There are prominent thematic elements and motifs in “A Raisin in the Sun” and “Harlem (A Dream Deferred)”, but among these is the prominence and meaning of dreams, as we experience them. Both stories seek to analyze the nature of dreams, as well as their effect on the dreamer, and the concept of dreaming itself. Both of the stories are heavily influenced by the concept of dreaming, even so far as to say that their titles reference dreaming itself (Miller, 2002). Through analyzing dreams themselves, the characters in both pieces address the oppressive nature of their lives, the societies around them and the world, at large, seeking to answer more difficult questions about their world in the process.

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In the case of “A Raisin in the Sun”, written by Lorraine Hansberry, the title itself is a reference to a hypothesis that Langston Hughes, who wrote “Harlem (A Dream Deferred)” famously posited in a poem he wrote in regards to dreams that were either postponed or forgotten (Miller, 2002). In doing so, he ponders the notion of whether or not those forgotten dreams shrivel up “like a raisin in the sun.” This thought is the central driving thematic element of “A Raisin in the Sun”, as eventually every member of the protagonist family, the Youngers, have individual dreams which are explored in detail. The first, Beneatha, wishes to eventually become a doctor one day (Miller, 2002).

Walter, the father, wants to eventually have enough money to be able to afford the things that his family want and need. The family itself have issues in attaining these dreams over the course of the play, and much of the happiness and elation they go through is directly correlated to their ability to ascertain these dreams, or their inability to do so. While they each pursue individualistic dreams, it’s ultimately the dream of having a house which causes the family to unite and, as a result, is viewed by the members as the most important. This is symbolic of their views of what’s important, both intrinsically, and as a result of the societal pressures and injustices that they face.

Over the course of the play, the characters experience the varying effects of racial discrimination, and it becomes an issue that none of the family can avoid (Miller, 2002). While the family has experiences which make them more aware of the discrimination and segregation in the society around them, it also unifies them more and, as a result, causes them to have more achievable, realistic goals of coming together (Miller, 2002). The symbolic utilization of dreams, as Hansberry uses them, and the way in which she found the title for her play, are discussed in Langston Hughes’ classic “Harlem (A Dream Deferred).”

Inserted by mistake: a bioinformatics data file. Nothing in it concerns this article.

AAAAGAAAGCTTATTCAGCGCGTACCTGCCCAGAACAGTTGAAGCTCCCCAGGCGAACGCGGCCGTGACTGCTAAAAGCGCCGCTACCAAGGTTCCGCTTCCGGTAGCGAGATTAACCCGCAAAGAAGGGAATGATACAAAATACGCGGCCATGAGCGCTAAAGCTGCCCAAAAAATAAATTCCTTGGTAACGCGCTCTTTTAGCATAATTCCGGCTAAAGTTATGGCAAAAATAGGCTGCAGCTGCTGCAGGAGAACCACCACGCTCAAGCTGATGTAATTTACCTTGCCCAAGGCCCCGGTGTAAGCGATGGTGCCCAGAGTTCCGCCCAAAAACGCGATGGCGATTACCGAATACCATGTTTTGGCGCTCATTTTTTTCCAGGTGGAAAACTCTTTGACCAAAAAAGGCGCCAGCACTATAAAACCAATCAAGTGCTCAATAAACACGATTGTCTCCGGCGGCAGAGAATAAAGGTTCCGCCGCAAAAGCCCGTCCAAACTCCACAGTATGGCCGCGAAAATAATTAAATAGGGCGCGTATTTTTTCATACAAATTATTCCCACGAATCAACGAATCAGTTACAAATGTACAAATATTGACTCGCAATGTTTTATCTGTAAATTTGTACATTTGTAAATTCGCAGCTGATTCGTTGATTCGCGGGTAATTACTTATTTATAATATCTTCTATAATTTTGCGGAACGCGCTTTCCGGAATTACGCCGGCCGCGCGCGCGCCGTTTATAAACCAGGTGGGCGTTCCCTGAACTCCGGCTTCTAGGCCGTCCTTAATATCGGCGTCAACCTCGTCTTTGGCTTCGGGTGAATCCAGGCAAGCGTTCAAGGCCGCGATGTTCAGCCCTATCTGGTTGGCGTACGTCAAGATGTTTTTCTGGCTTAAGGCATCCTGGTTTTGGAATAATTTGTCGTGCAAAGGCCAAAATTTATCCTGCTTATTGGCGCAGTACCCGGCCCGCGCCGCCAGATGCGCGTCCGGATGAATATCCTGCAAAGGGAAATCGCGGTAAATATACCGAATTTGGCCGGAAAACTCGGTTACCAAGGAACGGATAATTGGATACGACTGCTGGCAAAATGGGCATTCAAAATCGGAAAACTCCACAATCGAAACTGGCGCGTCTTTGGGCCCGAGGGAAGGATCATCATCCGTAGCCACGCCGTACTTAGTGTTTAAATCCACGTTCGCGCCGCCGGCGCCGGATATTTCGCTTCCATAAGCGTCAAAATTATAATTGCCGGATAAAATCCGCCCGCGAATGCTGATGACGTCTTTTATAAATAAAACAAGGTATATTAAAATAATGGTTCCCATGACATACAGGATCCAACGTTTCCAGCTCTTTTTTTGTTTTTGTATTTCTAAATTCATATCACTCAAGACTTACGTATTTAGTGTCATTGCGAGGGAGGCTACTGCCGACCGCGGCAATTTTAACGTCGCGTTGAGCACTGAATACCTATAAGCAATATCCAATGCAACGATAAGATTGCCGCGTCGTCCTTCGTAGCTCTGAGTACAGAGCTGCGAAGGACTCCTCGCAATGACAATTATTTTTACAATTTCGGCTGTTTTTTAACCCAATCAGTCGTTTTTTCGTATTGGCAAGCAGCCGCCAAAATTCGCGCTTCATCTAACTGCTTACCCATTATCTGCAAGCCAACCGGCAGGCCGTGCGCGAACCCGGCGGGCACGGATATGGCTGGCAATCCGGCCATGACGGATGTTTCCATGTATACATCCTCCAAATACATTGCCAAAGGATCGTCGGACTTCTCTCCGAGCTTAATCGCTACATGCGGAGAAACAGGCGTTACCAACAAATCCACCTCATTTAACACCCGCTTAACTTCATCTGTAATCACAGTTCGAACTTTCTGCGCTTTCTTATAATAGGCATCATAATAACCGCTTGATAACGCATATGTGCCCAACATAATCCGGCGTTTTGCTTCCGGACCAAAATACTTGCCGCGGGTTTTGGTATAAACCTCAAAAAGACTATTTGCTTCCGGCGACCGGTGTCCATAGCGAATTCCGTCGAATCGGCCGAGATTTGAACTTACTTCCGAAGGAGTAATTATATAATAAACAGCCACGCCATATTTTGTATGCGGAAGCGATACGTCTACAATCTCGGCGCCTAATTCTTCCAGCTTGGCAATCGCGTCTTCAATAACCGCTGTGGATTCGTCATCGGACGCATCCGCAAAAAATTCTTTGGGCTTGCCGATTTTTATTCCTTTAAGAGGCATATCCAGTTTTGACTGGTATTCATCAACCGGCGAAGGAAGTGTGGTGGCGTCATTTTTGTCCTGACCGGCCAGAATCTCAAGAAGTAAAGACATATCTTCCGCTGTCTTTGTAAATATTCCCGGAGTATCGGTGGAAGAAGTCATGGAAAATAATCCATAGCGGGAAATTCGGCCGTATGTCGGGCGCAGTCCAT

In this poem, Hughes addresses the nature of what causes dreams, and the way in which we perceive them (Miller, 2002). The reference of the title of this poem alludes to the area of Harlem in New York City, and the way in which the area collapsed following the Harlem Renaissance, during the Great Depression. The ways in which the dreams are “deferred” are varying ways in which something experiences decay, eventually until it “explodes” as he says in the very end (Miller, 2002). These reflections on the way in which a dream is deferred reflect the societal decay experienced in the Harlem area, and also reflect the challenges faced by African-Americans in our country to experience growth and oppose the segregation and oppression that they face, especially at the time that Hughes wrote this piece.

Hughes’ poetry is often held as a reflection of his views on society at large, and the title “A Raisin in the Sun” reflects the fact that Hansberry believes the dreams that the family have are subsequently deferred, as the ultimate dream that they come upon is to have a house and attempt to stand together against the segregation and discrimination that they face, as compared to pursuing their individualistic dreams.

Both pieces use dreams to symbolize loss and oppression, as well as the relationship that the primary characters have with society.

    References
  • Hansberry, Lorraine. A Raisin in the Sun: A Drama in Three Acts. New York: Random House, 1959. Print.
  • Miller, W. Jason. “Foregrounding And Prereading: Using Langston Hughes’s Poetry To Teach A Raisin In The Sun.”Notes On American Literature 21.(2012): 4-14. Literary Reference Center. Web. 28 July 2015
  • Bizot, Richard. “Harlem.” Masterplots II: Poetry, Revised Edition (2002): 1-3. Literary Reference Center. Web. 28 July 2015.